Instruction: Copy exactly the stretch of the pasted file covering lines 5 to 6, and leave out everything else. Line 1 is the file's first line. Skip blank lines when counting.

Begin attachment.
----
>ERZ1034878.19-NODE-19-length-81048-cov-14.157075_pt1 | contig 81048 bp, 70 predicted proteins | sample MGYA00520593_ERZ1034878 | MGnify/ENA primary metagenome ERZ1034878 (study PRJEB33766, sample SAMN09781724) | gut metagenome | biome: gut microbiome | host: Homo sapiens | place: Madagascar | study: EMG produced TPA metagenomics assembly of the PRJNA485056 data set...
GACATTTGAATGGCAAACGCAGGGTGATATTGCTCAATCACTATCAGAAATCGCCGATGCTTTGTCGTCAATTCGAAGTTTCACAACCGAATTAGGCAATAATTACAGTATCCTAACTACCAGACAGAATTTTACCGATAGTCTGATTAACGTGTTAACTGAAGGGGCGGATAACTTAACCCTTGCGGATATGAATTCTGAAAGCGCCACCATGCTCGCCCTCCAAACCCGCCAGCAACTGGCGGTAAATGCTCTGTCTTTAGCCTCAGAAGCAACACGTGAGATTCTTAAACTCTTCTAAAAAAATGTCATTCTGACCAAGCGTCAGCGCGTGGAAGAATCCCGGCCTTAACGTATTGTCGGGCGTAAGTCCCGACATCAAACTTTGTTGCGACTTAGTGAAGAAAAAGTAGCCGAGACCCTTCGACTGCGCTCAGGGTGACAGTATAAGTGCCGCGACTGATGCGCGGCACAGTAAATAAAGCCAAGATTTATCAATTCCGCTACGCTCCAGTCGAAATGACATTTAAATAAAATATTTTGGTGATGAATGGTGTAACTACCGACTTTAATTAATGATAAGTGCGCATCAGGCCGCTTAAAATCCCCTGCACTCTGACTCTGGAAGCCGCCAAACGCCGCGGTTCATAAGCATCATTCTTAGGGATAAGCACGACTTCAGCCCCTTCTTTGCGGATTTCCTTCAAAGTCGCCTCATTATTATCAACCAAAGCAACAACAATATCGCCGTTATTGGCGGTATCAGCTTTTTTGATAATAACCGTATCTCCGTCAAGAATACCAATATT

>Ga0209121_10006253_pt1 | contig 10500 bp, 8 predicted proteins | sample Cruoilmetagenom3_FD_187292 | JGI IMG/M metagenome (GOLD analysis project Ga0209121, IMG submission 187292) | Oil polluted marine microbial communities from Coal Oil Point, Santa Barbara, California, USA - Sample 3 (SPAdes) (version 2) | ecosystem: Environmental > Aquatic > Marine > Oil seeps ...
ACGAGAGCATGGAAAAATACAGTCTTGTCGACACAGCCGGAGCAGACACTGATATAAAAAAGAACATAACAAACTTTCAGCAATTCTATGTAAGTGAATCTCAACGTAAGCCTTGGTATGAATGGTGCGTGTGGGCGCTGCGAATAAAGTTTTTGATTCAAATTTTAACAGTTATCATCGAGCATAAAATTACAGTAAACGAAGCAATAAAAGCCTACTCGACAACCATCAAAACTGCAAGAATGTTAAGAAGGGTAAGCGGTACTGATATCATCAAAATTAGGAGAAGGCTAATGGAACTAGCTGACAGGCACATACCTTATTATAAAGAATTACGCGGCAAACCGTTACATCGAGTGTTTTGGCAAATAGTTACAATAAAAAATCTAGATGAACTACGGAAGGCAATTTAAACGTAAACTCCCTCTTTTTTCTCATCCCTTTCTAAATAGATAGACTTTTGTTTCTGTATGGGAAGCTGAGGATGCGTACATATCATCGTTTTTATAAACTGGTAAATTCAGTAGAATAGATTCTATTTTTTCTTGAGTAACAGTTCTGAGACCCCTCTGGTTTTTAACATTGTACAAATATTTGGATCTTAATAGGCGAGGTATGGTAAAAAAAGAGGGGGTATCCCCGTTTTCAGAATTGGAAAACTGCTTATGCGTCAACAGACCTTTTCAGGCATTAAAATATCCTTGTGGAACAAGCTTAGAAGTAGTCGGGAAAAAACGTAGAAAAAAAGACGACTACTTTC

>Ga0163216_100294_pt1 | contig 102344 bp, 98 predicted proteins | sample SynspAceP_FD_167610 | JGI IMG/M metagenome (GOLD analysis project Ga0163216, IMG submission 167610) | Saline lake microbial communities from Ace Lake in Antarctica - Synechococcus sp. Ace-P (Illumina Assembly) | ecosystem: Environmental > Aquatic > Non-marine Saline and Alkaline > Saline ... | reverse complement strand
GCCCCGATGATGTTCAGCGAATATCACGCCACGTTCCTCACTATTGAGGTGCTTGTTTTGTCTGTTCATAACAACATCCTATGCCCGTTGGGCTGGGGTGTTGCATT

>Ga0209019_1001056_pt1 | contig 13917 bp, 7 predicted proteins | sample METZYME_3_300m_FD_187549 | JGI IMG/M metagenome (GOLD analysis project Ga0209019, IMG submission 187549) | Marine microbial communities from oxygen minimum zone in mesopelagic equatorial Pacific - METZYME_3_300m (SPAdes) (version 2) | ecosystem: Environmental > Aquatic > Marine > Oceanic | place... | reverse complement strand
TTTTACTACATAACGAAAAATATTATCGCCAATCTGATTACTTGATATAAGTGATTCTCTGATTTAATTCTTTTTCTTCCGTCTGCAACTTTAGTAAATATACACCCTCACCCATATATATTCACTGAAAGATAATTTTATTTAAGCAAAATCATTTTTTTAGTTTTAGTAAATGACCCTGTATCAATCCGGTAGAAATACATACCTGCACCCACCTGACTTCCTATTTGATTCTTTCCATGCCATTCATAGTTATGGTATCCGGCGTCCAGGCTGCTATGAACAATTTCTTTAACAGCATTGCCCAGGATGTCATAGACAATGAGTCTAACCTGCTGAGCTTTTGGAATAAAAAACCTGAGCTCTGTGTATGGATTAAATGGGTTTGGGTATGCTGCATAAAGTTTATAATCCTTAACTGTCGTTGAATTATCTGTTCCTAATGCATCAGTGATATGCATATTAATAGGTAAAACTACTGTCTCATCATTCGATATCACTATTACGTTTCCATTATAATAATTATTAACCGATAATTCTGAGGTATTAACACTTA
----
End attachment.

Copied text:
>Ga0163216_100294_pt1 | contig 102344 bp, 98 predicted proteins | sample SynspAceP_FD_167610 | JGI IMG/M metagenome (GOLD analysis project Ga0163216, IMG submission 167610) | Saline lake microbial communities from Ace Lake in Antarctica - Synechococcus sp. Ace-P (Illumina Assembly) | ecosystem: Environmental > Aquatic > Non-marine Saline and Alkaline > Saline ... | reverse complement strand
GCCCCGATGATGTTCAGCGAATATCACGCCACGTTCCTCACTATTGAGGTGCTTGTTTTGTCTGTTCATAACAACATCCTATGCCCGTTGGGCTGGGGTGTTGCATT